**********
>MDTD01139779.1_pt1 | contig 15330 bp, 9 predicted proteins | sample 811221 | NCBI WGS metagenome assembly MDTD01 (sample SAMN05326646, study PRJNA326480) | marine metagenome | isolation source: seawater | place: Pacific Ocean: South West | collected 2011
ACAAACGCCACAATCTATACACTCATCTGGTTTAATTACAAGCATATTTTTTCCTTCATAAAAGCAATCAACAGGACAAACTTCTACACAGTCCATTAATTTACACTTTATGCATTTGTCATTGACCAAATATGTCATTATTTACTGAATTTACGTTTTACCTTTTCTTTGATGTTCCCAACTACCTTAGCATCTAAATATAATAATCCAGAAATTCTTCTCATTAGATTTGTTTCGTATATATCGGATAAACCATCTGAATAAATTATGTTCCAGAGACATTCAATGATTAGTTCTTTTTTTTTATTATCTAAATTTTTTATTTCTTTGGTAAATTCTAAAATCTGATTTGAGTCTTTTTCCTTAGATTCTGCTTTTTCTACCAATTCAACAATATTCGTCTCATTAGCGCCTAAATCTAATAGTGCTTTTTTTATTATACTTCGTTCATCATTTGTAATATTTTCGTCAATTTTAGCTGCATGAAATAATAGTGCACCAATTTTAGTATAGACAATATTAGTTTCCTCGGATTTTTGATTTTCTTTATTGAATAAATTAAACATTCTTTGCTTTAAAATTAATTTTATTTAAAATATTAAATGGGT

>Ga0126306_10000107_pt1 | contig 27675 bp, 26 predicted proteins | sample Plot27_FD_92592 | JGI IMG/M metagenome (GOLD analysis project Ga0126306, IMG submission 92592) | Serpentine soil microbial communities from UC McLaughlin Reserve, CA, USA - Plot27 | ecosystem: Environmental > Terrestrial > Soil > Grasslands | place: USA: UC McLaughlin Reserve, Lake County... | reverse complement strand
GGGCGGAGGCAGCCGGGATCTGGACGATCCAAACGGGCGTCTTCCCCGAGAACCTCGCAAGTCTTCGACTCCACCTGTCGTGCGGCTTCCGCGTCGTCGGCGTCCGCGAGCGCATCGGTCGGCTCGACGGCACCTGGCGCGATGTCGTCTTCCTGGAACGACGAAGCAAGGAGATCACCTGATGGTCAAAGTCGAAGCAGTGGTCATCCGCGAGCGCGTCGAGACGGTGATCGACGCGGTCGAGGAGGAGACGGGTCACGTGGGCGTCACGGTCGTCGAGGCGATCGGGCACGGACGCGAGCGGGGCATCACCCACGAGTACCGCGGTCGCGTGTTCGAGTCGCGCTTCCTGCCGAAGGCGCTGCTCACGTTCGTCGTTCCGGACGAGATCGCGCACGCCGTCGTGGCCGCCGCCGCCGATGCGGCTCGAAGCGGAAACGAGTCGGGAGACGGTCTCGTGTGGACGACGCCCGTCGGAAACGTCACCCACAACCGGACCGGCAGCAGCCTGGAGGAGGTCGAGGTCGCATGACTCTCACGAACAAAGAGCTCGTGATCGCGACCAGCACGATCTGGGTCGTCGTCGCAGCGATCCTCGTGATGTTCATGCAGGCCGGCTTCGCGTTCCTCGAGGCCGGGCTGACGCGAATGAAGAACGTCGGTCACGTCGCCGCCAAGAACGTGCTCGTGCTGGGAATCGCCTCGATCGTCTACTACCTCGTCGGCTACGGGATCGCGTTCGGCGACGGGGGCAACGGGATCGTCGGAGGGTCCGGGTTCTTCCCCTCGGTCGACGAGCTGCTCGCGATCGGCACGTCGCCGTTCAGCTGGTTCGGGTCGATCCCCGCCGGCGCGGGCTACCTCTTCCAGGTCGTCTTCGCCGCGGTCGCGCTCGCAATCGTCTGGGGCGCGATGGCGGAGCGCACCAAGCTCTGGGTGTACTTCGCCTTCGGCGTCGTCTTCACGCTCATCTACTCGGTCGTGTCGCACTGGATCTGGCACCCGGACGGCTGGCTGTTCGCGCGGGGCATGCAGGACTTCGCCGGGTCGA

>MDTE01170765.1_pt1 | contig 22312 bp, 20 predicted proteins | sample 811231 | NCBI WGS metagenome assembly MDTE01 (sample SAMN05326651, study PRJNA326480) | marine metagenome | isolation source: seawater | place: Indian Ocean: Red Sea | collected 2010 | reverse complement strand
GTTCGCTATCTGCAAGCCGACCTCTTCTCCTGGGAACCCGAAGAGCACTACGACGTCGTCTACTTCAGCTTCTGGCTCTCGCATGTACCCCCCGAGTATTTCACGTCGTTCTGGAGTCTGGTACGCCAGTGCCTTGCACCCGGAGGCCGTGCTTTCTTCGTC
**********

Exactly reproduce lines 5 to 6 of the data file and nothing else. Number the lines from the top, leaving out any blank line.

>MDTE01170765.1_pt1 | contig 22312 bp, 20 predicted proteins | sample 811231 | NCBI WGS metagenome assembly MDTE01 (sample SAMN05326651, study PRJNA326480) | marine metagenome | isolation source: seawater | place: Indian Ocean: Red Sea | collected 2010 | reverse complement strand
GTTCGCTATCTGCAAGCCGACCTCTTCTCCTGGGAACCCGAAGAGCACTACGACGTCGTCTACTTCAGCTTCTGGCTCTCGCATGTACCCCCCGAGTATTTCACGTCGTTCTGGAGTCTGGTACGCCAGTGCCTTGCACCCGGAGGCCGTGCTTTCTTCGTC